Allen and Peter.

Despite the fact that nonfiction makes up the bulk of my writing portfolio, I still feel as if I have the soul of a poet. Throughout my creative career, I have maintained a fascination with Allen Ginsberg. If William Blake is my Illuminary Multimedia Muse and Walt Whitman is my Influential Literary Fairy Grandfather, then Allen Ginsberg is for all intensive purposes my adored and beloved Poetic House Mother. I came to him in the creative wellspring of my youth, flinging my lower-case letters and mirror-writing at his feet, and finding my home in a voice that resonated with me.

I don’t even remember when I first discovered Allen Ginsberg, but I do remember watching the news of his death broadcast over Channel One on the rickety television in my high school journalism class, and I remember how I immediately began writing a frantic lament in my notebook, a long poem celebrating his life and explaining what he had meant to me. If I were to be perfectly frank and nakedly honest with myself, it’s quite possible that I’d never even heard of Allen Ginsberg before that morning when I heard the report of his death. All the same, it was immediately clear to me that we were literary soulmates, creative kindred spirits, and I wanted nothing more than to follow in his bearded, beatnik footsteps, throw caution to the wind, and shock the corners of western civilization with my pen.

While I was sick and feverish last weekend, I watched the film Howl which follows the 1957 obscenity trial about Ginsberg’s poem by the same name, juxtaposed with an exploration of Ginsberg’s early life, a reenactment of the debut reading of the poem, and interesting phallic-filled animated interpretations of the work. It told the story of what led Ginsberg to write Howl, his explorations of his homosexuality, his adventures with Kerouac and Cassady, and his continual anxiety about the state of his own sanity. Most of this I already knew, having studied those years at length. What I didn’t know, however, was Allen’s story once he came to California, when his life started coming together.

According to the film, Allen was seeing a therapist. He worked a steady job doing market research, which stifled his creativity but offered security and a good income. And, Allen met Peter.

I don’t know how I missed the story of Peter Orlovsky in my earlier explorations of Ginsberg’s life, but this was the first time I realized that a 28-year-old beat poet in San Fransisco fell in love with a 21-year-old art model and Korean War veteran in December of 1954.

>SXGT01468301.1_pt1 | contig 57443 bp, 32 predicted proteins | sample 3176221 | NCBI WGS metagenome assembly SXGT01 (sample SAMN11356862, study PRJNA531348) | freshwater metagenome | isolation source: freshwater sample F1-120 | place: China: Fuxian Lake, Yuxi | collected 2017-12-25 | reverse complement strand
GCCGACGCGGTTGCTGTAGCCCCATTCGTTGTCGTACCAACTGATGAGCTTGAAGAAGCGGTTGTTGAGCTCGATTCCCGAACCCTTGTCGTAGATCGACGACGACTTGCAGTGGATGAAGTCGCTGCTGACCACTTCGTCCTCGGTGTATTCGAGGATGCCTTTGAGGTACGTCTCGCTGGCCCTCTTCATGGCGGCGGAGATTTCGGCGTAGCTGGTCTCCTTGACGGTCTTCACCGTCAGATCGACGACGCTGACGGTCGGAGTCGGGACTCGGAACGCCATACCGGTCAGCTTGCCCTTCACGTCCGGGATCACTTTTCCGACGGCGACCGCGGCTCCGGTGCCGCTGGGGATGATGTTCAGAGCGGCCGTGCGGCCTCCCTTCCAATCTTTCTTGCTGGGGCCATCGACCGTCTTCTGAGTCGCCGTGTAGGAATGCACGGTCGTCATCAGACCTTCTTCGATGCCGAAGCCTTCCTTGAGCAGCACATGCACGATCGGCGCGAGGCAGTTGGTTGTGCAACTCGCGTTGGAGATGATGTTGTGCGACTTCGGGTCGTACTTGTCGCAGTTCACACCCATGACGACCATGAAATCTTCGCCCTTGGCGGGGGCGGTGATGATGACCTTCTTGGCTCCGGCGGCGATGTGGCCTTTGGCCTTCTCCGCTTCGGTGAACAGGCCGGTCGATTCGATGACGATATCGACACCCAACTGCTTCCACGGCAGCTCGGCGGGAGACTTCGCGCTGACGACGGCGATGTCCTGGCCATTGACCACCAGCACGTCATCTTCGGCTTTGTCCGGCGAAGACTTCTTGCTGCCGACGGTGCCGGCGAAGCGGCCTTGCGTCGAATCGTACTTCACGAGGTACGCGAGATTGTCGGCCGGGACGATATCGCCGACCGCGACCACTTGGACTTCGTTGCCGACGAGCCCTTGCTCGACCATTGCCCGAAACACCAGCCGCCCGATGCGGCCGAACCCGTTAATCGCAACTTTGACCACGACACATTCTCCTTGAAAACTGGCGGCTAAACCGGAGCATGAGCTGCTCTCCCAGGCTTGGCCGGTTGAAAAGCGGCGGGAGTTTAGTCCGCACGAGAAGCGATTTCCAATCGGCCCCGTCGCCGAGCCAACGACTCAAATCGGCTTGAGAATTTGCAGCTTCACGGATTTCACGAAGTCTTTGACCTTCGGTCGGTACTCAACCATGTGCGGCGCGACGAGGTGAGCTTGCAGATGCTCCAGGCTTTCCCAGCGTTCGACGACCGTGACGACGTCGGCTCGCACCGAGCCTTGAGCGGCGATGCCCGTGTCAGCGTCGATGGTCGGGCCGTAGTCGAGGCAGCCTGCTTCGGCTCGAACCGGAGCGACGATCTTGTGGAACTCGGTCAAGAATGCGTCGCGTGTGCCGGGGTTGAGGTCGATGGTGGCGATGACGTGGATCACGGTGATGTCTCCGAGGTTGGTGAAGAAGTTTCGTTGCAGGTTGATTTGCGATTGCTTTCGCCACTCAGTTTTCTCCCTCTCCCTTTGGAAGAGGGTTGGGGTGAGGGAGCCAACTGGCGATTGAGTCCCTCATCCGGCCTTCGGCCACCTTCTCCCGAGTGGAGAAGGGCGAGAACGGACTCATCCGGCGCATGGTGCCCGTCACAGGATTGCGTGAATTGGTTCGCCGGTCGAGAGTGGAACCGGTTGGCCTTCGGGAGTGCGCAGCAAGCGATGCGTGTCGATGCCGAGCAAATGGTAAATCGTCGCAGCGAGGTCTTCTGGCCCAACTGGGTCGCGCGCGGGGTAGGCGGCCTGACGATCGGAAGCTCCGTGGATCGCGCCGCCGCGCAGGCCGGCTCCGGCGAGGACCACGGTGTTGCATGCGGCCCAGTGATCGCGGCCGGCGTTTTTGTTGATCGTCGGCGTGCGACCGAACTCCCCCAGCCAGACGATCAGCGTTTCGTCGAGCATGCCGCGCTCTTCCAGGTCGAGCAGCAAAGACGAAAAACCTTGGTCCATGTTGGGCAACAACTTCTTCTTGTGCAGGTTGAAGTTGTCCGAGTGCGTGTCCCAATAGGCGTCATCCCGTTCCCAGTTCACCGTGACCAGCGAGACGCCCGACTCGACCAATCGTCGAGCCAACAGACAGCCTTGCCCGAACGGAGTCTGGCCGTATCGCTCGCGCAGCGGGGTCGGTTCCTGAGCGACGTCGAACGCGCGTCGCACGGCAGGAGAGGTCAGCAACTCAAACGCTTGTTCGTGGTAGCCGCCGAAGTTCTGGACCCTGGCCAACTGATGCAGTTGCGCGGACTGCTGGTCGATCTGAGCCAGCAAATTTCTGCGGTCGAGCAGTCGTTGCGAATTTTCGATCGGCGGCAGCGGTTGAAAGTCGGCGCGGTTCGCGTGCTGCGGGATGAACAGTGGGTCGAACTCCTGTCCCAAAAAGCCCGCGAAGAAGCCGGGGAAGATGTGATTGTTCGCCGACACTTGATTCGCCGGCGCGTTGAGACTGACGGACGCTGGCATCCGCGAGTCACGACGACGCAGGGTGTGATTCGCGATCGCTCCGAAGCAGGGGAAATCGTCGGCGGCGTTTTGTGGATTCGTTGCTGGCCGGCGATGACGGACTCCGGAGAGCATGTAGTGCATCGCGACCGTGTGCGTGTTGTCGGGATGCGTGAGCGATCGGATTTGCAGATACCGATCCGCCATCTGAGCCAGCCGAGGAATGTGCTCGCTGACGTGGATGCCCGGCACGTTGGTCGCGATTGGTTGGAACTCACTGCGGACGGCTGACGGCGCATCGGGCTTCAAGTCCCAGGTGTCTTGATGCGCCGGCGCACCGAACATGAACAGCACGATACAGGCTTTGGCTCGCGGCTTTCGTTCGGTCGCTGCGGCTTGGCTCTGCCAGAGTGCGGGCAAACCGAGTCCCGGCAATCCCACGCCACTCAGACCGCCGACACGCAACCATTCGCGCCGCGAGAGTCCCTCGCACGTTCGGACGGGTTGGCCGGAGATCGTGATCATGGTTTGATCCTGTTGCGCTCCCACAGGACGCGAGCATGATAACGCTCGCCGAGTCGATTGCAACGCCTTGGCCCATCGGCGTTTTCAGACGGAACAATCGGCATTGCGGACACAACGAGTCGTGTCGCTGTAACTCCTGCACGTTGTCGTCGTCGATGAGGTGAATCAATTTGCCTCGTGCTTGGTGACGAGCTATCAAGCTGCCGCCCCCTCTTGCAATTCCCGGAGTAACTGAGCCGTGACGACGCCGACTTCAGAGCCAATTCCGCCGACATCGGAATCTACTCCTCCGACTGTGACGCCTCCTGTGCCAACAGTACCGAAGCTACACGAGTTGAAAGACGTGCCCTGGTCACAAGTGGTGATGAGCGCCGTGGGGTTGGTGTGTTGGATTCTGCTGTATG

(While researching the age difference between Allen & Peter — which happens to be seven years, the same age difference between myself and my husband — I also discovered that I unintentionally got married on Allen Ginsberg’s birthday. But I digress.)

In the movie, the actor who plays Ginsberg talks about falling in love with Peter — this beautiful story about finding someone who loves and accepts Allen for everything that he is. Of course, the unspoken situation was that Ginsberg had finally accepted himself for who he was, too. Now, he was finally free to open up all the love in his heart to another person.

And I completely understand what that is like.

Then, Allen talks about a conversation he has with his therapist. The therapist sits him down and basically asks him what his ideal life would look like. Allen explains that he’d have just a small flat with Peter, and that he’d spend all his time writing, smoking pot, and contemplating the universe. Instead of thinking he was completely crazy, his therapist just smiled and asked him, “Well, then, why don’t you?” In doing so, he granted Ginsberg permission to live his dream.

And — that’s what I want, too. Minus the smoking pot part and adding a “making babies” part. That’s the life I want for myself — one where I write madly, passionately, intensely, copiously, and send my writing everywhere, to everyone, to anyone who wants to read it. No longer messages in bottles or files sitting collecting dust in archived folders on computer servers or words tangled in knots inside the synapses of my own skull — instead, words alive, in circulation, moving, published, republished, from lips to ear to hand to mouth. I want to walk around my small city, noticing and looking and observing and contemplating everything around me. I want my afternoons to ring out with the laughter of my amazing children. I want to spend my evenings wrapped up in the loving embrace of my husband. And I have permission to live my dream, too.

Considering that Howl is a film about beat poets, I naturally assumed the love story for Allen and Peter must have had a tragic end. Lies, deception, betrayal, early death — just like Kerouac and Cassady and the rest of them.

But, no.

Allen and Peter lived happily ever after.

They were partners for life, in their own unconventional and nontraditional way. When Allen died in 1997, Peter was right there with him. They worked on the Jack Kerouac School of Disembodied Poetics together. Peter was part of the faculty at Naropa for a long time. They continued living and breathing and loving and challenging the world’s crazy assumptions about life. They continued building and rebuilding their dreams together throughout the years.

It’s ridiculous, I know, but I love that. I love that Ginsberg not only got a love story, but also a love story with a happy ending. He deserved that. Everybody deserves that — a complimentary partner you can build an incredible history with. And it seems to happen so rarely, especially with writers.

I raise my glass to you both, Allen and Peter. Yours was a beautiful love.

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